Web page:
I just can't choose between them!


In first edition I played a fighter for somewhere around 6 years. (he eventually multiclassed but I always think fighter first.) I played him more then any other character and have many many fond memories of him so I have to go with fighter.


if we go to other games, my all time favourites are my AD&D characters: Hargor Mc Réibeach, a magic user with mighty psionic powers who reached level 13, and Cea, a lvl 14 Bard from when being a Bard meant something.


Klorox wrote:
if we go to other games, my all time favourites are my AD&D characters: Hargor Mc Réibeach, a magic user with mighty psionic powers who reached level 13, and Cea, a lvl 14 Bard from when being a Bard meant something.

If we are talking 1st edition bard then I am impressed. That was not easy.


Yep AD&D bard from the PHB appendix, 7 lvls as a fighter and 6 as a thief and completed a Looong quest for an adamantite vorpal sword made from a shard of Slaad Lord Ygorl's scythe... she was most fun to play in part because she was not quite right in her head.


Klorox wrote:
Yep AD&D bard from the PHB appendix, 7 lvls as a fighter and 6 as a thief and completed a Looong quest for an adamantite vorpal sword made from a shard of Slaad Lord Ygorl's scythe... she was most fun to play in part because she was not quite right in her head.

I had a character that was working on it but never quite made it. I started down that path after I got one of the instruments of the bard. One of the nicer ones too I think.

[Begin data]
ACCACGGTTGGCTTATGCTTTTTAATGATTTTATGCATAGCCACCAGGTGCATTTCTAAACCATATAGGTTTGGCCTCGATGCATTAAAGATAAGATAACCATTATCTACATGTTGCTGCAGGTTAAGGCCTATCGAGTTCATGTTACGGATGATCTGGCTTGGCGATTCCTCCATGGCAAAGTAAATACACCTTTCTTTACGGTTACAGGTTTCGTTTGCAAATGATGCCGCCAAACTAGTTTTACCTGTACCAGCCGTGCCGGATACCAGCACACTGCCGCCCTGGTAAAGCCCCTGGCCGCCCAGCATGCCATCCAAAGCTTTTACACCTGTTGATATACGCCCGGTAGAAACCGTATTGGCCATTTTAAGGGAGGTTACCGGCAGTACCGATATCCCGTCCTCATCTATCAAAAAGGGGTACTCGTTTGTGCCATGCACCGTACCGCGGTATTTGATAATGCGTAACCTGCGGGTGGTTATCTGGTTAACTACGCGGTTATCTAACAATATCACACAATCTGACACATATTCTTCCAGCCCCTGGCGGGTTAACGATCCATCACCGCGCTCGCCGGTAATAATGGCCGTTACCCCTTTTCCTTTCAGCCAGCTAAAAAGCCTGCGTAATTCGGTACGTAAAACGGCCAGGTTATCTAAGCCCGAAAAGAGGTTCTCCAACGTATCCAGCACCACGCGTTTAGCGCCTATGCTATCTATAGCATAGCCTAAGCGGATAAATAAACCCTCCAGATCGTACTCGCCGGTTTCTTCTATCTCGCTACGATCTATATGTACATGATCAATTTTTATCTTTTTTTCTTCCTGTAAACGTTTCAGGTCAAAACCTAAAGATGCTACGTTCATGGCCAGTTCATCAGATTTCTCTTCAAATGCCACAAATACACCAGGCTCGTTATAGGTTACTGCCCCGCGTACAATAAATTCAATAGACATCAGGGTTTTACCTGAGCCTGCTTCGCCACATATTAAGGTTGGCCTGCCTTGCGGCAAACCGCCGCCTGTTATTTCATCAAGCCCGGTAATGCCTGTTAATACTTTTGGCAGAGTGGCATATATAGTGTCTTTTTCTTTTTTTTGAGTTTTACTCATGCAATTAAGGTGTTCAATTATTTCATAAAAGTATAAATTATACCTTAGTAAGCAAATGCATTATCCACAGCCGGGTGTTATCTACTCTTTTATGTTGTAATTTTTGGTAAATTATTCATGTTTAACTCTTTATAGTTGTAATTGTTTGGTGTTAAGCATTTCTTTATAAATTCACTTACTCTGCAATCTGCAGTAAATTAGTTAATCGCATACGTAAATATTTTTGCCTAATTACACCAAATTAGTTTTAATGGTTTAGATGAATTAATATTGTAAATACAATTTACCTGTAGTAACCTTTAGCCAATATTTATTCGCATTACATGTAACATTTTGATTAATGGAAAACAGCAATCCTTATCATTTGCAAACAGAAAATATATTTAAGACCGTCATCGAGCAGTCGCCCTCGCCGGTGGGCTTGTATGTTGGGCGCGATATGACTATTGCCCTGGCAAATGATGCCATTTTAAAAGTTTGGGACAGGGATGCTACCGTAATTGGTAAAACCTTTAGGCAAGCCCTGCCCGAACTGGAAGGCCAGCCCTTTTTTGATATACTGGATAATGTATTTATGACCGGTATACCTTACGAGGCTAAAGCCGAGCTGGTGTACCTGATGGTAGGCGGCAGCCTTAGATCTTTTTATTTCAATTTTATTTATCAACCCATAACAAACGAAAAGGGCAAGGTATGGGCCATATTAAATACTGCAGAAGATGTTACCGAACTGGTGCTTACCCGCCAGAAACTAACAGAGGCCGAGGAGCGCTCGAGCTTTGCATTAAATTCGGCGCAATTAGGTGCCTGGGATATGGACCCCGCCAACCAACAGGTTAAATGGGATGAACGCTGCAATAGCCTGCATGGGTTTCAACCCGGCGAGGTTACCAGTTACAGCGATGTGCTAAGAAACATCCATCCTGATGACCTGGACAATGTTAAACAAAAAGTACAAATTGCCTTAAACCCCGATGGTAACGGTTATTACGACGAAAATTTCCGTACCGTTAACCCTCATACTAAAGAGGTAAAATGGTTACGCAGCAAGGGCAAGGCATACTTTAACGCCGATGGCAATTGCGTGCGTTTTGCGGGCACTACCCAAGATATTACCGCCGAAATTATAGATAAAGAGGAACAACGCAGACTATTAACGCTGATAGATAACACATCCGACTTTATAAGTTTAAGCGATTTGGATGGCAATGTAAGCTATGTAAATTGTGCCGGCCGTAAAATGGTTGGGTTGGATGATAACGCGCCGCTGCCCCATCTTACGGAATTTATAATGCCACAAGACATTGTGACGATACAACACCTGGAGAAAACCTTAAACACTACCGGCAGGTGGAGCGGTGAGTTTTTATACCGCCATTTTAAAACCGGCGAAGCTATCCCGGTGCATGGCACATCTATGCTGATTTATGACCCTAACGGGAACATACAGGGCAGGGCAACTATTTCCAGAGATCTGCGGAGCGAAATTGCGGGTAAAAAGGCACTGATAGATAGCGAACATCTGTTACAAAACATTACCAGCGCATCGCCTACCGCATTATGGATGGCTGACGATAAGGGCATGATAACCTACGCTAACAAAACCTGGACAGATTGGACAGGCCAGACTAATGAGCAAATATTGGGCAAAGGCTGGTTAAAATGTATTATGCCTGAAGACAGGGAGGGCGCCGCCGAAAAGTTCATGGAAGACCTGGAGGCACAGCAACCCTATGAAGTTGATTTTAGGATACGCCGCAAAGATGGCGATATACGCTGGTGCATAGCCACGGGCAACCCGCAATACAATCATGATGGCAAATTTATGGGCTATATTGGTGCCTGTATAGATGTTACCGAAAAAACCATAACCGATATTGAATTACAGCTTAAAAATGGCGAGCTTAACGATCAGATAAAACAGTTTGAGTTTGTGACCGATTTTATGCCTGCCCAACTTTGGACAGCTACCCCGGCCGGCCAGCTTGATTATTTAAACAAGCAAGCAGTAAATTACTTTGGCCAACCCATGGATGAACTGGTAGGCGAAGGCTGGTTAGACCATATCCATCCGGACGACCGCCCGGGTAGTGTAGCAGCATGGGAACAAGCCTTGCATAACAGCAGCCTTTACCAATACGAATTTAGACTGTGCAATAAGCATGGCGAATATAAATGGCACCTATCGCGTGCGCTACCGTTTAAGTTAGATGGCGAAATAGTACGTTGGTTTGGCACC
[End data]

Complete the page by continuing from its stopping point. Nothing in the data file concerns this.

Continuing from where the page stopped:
I played only one such bard in my AD&D1 days, tried many times, but most of the attempts died or never rose high enough.

Must admit it spoilt later editions bards for me.


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Oh, this is hard... as some others have said, it's not really class so much as character for me.

One of my favorite characters right now is probably Kit Vulpik, my kitsune Unchained Rogue/Fighter (Free Hand Fighter)/Duelist/Swashbuckler (Inspired Blade)/Magus (Eldritch Scion). Somehow he's managed to stay relevant in combat in spite of that mess of a build, but mostly he's just a lot of fun to role-play since he sees himself as a 'dashing swordsfox'. XD


And he is fun to draw too!

One of my players from S&S played a swashbuckler named Fox (he was going to be kitsune, ended being human and named his PC Fox as a joke), which had a frustrating experience with the swashbuckler. He kept failing all the saving throws, specially against mind control, confusion, etc. As well as rolling about a 20% of natural 1s on his attack rolls!!! On the other hand, the mechanics of the Swashbuckler were pretty cool.

Same here, I enjoyed so much playing my witch at Reign of Winter because I loved the character itself and the story, and the rest of the group. As I love prepared casters, the mechanics were really cool and I loved that part too.

Grand Lodge

I have a bunch I have loved to play.

- Sylvan sorcerer Gnome ridding a tiger. Having the caster "tank most of the damage in a combat a still be effective is really fun.

- Investigator grumpy old man fuled mostly my drugs that can still fight like a monster.

- Skalds who summons the ghost of pathfinders past to protect his allies.